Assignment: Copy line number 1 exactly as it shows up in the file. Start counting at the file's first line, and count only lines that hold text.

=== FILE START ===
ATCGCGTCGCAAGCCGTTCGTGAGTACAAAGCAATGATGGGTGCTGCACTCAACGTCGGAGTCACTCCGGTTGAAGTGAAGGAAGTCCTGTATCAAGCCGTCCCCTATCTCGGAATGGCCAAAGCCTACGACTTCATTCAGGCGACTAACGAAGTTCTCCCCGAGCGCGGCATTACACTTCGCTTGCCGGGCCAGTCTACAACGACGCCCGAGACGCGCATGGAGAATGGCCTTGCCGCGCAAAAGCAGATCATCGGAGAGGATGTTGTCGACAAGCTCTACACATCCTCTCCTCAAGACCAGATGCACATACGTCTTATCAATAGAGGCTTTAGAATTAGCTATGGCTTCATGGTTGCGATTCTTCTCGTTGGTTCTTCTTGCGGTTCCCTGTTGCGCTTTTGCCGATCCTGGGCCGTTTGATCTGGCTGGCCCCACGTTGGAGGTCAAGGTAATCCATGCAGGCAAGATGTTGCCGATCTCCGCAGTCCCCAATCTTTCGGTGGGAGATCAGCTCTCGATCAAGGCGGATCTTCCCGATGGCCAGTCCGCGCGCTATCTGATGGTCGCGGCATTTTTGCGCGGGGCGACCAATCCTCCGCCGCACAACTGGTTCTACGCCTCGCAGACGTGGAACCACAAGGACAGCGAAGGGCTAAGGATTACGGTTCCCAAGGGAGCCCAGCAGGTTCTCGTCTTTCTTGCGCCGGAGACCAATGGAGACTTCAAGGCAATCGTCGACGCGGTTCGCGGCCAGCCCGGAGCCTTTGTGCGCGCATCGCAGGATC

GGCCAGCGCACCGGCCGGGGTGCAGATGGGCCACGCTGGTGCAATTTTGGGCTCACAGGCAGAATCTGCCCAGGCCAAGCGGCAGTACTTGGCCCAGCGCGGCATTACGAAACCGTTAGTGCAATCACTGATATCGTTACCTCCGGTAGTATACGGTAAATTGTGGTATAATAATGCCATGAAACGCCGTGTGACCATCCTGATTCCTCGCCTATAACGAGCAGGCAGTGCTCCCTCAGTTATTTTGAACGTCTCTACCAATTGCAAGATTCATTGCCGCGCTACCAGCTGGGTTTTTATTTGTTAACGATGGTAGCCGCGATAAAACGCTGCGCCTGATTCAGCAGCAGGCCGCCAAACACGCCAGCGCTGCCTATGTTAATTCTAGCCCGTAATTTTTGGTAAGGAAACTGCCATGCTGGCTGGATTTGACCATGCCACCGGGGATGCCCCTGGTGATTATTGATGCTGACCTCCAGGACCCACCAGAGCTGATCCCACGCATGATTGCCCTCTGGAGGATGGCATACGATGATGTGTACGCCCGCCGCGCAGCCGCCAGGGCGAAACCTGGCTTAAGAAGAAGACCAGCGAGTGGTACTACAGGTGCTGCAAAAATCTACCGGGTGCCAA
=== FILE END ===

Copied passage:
ATCGCGTCGCAAGCCGTTCGTGAGTACAAAGCAATGATGGGTGCTGCACTCAACGTCGGAGTCACTCCGGTTGAAGTGAAGGAAGTCCTGTATCAAGCCGTCCCCTATCTCGGAATGGCCAAAGCCTACGACTTCATTCAGGCGACTAACGAAGTTCTCCCCGAGCGCGGCATTACACTTCGCTTGCCGGGCCAGTCTACAACGACGCCCGAGACGCGCATGGAGAATGGCCTTGCCGCGCAAAAGCAGATCATCGGAGAGGATGTTGTCGACAAGCTCTACACATCCTCTCCTCAAGACCAGATGCACATACGTCTTATCAATAGAGGCTTTAGAATTAGCTATGGCTTCATGGTTGCGATTCTTCTCGTTGGTTCTTCTTGCGGTTCCCTGTTGCGCTTTTGCCGATCCTGGGCCGTTTGATCTGGCTGGCCCCACGTTGGAGGTCAAGGTAATCCATGCAGGCAAGATGTTGCCGATCTCCGCAGTCCCCAATCTTTCGGTGGGAGATCAGCTCTCGATCAAGGCGGATCTTCCCGATGGCCAGTCCGCGCGCTATCTGATGGTCGCGGCATTTTTGCGCGGGGCGACCAATCCTCCGCCGCACAACTGGTTCTACGCCTCGCAGACGTGGAACCACAAGGACAGCGAAGGGCTAAGGATTACGGTTCCCAAGGGAGCCCAGCAGGTTCTCGTCTTTCTTGCGCCGGAGACCAATGGAGACTTCAAGGCAATCGTCGACGCGGTTCGCGGCCAGCCCGGAGCCTTTGTGCGCGCATCGCAGGATC